The heart has its own reservoir of stem cells. These cardiac stem cells (CSCs) can be easily harvested from the heart, grow in culture, and then re-injected into heart after a heart attack to improve the structure and function of the heart.
However, what would it take to simply get CSCs to move from their present location to the damaged area without any invasive procedures? A chemical called “stromal cell factor-1alpha (SDF-1alpha) attracts stem cells to it. Stem cells have a receptor on their surfaces (CXCR4 for those who are interested), and when those receptors bind SDF-1alpha, stem cells move towards the source of SDF-1alpha. Therefore, some enterprising scientists from the Third Military Medical Hospital University, from Chongquing, China have overexpressed SDF-1alpha in the damaged region of the heart. Their results have shown that not only do CSCs move to the site of injury, but the size of the infarct shrinks without surgery.
In their first experiment, Kui Wang and co-workers from the laboratory of Lan Huang isolated heart tissues from mice and the stem cells migrated onto the culture plates. When these migrating cells were isolated, they expressed genes that are common the stem cells (c-kit and sca-1). These stem cells also expressed a whole host of heart muscle-specific genes, which confirms that they are definitely heart-based stem cells.
In the next experiment, Huang’s group exposed these isolated CSCs to cells that were expressing SDF-1alpha. The CSCs migrated toward the SDF-1alpha source with abandon. Also, they discovered some inhibitors that prevent CSC migration. These inhibitors prevent activation of a pathway called the PI3K pathway. This shows that the activation of PI3K pathway is the reason the stem cells become activated and move toward SDF-1alpha.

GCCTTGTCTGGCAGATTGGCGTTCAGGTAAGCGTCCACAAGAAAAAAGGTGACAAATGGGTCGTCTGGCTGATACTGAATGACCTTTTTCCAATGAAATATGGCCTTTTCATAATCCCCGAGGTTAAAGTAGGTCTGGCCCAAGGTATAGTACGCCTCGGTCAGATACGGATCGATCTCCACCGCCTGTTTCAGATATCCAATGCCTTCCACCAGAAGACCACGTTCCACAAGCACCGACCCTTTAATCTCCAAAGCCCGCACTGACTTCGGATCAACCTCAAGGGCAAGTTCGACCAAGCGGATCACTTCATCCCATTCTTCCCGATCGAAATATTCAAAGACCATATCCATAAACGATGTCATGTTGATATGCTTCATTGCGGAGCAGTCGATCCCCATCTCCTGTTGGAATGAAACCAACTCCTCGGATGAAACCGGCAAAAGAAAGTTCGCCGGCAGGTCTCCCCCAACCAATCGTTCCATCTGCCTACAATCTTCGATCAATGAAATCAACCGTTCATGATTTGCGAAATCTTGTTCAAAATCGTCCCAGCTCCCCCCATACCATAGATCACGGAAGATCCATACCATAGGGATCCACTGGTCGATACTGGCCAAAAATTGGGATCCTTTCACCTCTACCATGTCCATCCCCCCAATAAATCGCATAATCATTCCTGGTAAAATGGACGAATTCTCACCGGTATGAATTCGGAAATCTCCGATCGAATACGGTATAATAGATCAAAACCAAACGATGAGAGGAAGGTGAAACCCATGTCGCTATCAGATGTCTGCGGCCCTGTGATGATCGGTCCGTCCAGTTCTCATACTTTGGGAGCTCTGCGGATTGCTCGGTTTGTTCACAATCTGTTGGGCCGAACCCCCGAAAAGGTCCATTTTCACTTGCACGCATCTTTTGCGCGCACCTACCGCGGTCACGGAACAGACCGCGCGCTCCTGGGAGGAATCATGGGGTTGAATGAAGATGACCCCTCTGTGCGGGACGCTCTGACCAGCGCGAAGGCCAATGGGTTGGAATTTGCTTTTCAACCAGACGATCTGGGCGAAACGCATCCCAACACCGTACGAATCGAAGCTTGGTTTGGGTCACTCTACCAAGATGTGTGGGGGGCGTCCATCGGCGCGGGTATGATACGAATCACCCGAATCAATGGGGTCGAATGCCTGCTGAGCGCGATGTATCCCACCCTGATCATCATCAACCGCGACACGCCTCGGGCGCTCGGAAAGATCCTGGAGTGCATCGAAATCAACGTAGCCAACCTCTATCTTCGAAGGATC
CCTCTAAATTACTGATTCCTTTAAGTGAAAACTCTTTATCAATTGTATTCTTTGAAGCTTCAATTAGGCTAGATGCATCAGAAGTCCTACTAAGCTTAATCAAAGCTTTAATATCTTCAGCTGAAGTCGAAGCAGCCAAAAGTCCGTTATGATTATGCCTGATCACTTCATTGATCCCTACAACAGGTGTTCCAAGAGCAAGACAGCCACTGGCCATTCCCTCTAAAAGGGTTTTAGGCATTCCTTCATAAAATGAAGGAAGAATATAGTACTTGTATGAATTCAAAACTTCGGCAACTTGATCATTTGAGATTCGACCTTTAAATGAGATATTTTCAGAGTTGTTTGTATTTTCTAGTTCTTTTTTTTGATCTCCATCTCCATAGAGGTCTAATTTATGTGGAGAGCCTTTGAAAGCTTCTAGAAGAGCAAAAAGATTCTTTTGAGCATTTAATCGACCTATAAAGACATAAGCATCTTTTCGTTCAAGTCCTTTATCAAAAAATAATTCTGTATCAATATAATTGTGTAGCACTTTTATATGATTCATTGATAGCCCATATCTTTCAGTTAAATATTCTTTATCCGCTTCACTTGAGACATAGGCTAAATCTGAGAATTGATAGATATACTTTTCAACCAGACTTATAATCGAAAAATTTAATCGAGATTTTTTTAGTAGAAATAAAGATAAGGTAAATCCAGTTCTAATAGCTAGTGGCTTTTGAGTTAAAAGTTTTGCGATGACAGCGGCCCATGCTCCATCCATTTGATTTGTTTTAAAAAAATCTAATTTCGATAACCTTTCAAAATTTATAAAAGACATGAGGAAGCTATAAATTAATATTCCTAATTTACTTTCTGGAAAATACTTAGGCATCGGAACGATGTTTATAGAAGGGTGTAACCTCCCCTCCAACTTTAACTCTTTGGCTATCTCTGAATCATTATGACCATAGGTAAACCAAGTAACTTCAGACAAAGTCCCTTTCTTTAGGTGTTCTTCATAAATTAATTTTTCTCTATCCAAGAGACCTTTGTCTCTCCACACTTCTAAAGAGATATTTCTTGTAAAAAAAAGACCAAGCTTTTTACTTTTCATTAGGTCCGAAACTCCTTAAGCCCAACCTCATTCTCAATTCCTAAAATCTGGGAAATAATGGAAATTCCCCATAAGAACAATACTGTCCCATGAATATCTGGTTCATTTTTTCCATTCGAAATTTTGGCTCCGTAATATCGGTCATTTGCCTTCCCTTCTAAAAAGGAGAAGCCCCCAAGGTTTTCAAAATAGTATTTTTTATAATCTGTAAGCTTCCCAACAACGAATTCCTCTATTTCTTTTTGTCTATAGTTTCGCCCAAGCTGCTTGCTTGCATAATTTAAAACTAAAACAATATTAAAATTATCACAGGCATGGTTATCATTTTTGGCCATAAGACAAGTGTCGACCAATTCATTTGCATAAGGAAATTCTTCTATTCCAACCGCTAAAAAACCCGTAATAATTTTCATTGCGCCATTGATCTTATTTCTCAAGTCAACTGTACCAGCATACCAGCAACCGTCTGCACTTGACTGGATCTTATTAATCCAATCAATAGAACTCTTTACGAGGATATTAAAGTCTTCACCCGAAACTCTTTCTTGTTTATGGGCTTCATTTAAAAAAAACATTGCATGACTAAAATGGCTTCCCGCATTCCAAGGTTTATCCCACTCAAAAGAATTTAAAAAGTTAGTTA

The final experiment involved inducing heart attacks in mice and then engineering the damaged portions of the heart to express SDF-1alpha with viruses. In response to this, CSCs migrated to the damaged area and made new heart muscle. The damaged area in the heart shrunk and the hearts functioned more effectively. Unsurprisingly, the inhibitors that prevented CSC migration in the test-tube assays, also prevented CSC migration to the site of damage in mice. Thus, CSC migration is also dependent on the activation of the PI3K pathway.
This paper shows that the PI3K pathway is the main way cells get their signal to migrate. Secondly, it shows that engineering damaged sites in the heart can recruit CSCs to the site and stimulate their healing activities. While this is an animal study, it sets a template for future clinical studies in heart attack patients.